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Yesterday, the Government announced some significant reforms to UK employment law.

Smarter regulation

In its policy paper “Smarter regulation to grow the economy” it has outlined the following changes of note:

  • allowing rolled up holiday pay
  • merging the current two separate statutory holiday leave entitlements (4 weeks and 1.6 weeks) into one block
  • amending The Working Time Regulations to remove record keeping requirements on working hours
  • amending the obligations to Inform and consult on a TUPE transfer for business with under 50 employee – where a transfer affects fewer than 10 employees
  • reforming non-compete clauses in employment contracts.  These are to be limited to a maximum of 3 months duration.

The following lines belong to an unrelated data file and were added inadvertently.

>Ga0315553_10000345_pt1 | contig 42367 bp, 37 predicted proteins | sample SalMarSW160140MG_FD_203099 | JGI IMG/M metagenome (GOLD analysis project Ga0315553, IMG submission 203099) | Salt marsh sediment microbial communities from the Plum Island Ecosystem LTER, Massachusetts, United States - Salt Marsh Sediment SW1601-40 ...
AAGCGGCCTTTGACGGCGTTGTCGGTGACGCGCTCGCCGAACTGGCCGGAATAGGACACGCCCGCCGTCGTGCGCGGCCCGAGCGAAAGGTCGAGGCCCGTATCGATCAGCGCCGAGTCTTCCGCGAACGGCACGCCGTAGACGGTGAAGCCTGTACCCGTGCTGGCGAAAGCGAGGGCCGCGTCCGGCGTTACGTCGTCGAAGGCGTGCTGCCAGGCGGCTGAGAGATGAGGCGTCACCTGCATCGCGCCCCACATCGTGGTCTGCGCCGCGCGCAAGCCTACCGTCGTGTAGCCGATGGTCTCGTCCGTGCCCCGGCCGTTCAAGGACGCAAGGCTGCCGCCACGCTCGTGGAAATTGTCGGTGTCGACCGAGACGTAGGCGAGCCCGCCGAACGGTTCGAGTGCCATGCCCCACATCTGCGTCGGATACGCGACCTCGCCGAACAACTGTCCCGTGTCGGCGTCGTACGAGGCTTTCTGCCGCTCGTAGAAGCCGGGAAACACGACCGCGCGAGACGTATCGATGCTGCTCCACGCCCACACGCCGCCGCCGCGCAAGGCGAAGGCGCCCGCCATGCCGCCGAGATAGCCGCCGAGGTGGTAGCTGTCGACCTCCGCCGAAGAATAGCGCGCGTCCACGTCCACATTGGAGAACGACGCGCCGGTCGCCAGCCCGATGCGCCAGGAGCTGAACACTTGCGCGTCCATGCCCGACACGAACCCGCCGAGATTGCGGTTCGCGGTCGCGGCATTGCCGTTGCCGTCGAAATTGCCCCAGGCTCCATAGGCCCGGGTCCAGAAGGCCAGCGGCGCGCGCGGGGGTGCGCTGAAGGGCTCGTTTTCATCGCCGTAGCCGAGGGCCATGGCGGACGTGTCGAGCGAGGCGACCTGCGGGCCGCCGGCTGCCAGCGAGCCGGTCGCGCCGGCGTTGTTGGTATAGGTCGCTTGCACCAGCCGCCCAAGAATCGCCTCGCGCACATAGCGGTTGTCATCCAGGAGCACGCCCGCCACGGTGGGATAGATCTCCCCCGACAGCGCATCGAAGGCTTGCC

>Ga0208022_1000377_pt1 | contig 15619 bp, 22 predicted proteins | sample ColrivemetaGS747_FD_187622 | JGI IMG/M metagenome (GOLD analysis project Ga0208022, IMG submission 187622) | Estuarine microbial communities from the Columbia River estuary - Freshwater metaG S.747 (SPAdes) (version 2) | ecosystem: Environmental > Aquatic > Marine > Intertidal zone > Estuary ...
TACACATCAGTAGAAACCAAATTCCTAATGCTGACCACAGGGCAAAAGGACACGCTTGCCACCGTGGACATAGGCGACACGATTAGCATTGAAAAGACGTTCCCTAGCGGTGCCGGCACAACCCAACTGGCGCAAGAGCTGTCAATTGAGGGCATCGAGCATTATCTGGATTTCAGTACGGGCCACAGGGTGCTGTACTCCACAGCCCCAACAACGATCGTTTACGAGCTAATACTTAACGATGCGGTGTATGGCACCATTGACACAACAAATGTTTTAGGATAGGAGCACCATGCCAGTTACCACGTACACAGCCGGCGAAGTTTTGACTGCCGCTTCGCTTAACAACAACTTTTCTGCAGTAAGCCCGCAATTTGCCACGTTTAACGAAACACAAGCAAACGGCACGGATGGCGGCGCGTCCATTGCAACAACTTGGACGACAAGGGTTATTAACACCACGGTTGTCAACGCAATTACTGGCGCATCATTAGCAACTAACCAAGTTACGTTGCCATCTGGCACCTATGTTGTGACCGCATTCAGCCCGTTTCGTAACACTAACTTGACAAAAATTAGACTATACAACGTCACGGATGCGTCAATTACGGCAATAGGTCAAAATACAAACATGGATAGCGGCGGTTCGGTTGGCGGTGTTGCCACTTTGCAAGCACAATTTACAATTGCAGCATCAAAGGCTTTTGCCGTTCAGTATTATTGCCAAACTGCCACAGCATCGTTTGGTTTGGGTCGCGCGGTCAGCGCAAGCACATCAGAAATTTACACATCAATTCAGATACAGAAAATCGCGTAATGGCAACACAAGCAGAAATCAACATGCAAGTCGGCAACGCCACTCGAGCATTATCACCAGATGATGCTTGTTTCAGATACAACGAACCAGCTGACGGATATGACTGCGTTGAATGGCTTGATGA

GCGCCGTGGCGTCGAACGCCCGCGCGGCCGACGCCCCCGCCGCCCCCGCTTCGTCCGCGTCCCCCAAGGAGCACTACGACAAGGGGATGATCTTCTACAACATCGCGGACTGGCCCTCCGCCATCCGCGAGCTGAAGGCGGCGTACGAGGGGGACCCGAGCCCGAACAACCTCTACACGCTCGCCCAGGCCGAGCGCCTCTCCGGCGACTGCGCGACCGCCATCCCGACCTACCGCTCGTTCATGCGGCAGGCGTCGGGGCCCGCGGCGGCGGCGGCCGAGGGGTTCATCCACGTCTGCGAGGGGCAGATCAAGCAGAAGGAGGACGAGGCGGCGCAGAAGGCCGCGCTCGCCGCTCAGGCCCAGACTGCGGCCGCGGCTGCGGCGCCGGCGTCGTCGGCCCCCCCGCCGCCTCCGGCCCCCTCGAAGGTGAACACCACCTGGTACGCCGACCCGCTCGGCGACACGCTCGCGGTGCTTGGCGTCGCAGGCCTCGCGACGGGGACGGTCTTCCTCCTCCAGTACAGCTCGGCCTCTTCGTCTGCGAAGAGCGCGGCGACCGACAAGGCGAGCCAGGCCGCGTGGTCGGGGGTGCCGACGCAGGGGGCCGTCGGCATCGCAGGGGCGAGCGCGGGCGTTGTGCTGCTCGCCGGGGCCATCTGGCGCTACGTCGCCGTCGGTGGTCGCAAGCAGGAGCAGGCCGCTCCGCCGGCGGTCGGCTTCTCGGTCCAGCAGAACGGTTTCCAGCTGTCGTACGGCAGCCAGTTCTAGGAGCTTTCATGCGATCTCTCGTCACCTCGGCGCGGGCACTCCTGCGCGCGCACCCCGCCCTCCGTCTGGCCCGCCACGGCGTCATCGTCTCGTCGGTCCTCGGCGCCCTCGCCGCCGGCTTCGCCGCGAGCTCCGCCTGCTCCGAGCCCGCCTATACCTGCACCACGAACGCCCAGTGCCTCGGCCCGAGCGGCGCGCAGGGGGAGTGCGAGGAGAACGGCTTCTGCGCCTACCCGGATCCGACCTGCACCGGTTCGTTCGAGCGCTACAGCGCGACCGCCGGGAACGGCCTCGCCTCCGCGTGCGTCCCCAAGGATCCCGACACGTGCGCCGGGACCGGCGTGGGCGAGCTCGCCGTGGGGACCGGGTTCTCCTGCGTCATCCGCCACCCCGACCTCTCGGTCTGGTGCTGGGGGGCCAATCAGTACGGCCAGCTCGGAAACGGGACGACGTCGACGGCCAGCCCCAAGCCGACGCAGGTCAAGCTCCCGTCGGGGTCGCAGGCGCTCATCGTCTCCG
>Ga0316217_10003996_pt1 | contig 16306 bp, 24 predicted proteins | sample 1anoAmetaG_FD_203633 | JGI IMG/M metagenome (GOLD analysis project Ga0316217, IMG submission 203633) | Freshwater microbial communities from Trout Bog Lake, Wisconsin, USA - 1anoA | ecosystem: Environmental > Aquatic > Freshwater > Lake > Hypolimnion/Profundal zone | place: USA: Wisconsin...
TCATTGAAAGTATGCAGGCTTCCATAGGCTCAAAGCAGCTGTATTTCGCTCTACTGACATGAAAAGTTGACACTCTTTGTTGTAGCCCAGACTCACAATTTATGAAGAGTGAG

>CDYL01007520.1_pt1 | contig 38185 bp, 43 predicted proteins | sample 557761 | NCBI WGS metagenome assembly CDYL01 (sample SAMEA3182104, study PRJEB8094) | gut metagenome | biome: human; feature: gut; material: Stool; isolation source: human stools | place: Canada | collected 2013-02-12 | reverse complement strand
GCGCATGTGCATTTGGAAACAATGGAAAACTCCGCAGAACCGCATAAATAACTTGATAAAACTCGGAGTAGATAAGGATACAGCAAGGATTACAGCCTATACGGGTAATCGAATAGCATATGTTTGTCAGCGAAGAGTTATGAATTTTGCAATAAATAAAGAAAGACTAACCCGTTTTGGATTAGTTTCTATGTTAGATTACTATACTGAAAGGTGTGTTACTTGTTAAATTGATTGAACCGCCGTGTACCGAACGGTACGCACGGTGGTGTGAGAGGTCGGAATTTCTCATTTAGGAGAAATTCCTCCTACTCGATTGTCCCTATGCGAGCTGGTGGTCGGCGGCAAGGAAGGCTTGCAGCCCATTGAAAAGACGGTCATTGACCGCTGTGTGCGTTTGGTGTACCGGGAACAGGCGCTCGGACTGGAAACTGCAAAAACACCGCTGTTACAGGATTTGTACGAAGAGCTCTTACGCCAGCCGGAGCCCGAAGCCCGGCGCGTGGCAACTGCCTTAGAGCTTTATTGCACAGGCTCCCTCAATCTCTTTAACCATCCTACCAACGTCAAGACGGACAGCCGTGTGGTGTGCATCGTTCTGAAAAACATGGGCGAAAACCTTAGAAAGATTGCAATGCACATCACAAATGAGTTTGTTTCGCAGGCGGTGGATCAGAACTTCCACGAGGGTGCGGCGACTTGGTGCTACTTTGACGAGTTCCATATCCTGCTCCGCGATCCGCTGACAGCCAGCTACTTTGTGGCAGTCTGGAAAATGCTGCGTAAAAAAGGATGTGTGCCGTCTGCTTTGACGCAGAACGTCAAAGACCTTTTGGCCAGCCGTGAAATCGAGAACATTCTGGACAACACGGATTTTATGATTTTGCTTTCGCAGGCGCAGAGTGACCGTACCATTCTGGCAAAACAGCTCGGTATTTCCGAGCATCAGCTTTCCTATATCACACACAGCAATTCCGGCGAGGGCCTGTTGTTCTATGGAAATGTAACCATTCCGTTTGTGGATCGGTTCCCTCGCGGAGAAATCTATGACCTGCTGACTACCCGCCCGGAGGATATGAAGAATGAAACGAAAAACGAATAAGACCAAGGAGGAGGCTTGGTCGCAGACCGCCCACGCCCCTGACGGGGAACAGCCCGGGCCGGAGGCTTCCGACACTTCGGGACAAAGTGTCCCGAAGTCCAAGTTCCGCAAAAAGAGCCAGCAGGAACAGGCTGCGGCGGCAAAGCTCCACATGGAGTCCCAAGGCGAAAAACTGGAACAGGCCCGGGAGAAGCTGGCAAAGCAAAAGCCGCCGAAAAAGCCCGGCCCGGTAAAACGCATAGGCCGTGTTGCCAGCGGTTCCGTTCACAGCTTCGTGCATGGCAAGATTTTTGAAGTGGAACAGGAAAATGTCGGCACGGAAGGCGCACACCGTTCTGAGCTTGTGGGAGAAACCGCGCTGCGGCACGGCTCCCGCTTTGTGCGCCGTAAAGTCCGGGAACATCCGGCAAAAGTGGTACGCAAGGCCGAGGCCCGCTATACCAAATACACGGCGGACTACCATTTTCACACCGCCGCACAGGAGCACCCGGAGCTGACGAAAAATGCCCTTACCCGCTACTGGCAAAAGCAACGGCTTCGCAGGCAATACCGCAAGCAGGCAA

Amendment of the ‘sunset’ clause in the Retained EU Law Bill

Employers and employment lawyers have been holding their breath about exactly which  employment laws might disappear at the end of 2023.  For those who might have blocked it out (and who can blame you), this was because of the Retained EU Law Revocation and Reform Bill (a reminder here ).

The Bill would have automatically abolished all ‘retained’ EU law at the end of this year, unless legislation was created to specifically retain it.  And it would have included a great deal of UK employment law.

Yesterday it was announced that the “sunset” clause in the above Bill – which would have seen more of a massive, out-of-control bonfire than a sunset – will now not be included.  Instead, in a calmer and more thoughtful approach, all retained EU laws will continue to exist in the UK unless they are expressly repealed.  Phew.

The Government has published a list of retained EU laws it intends to repeal in this way at the end of 2023.   You can see that list here.

We’ve not yet had the chance to wade through the list but a quick review reveals that some rather niche or industry specific regulations will be affected rather than general employment laws.


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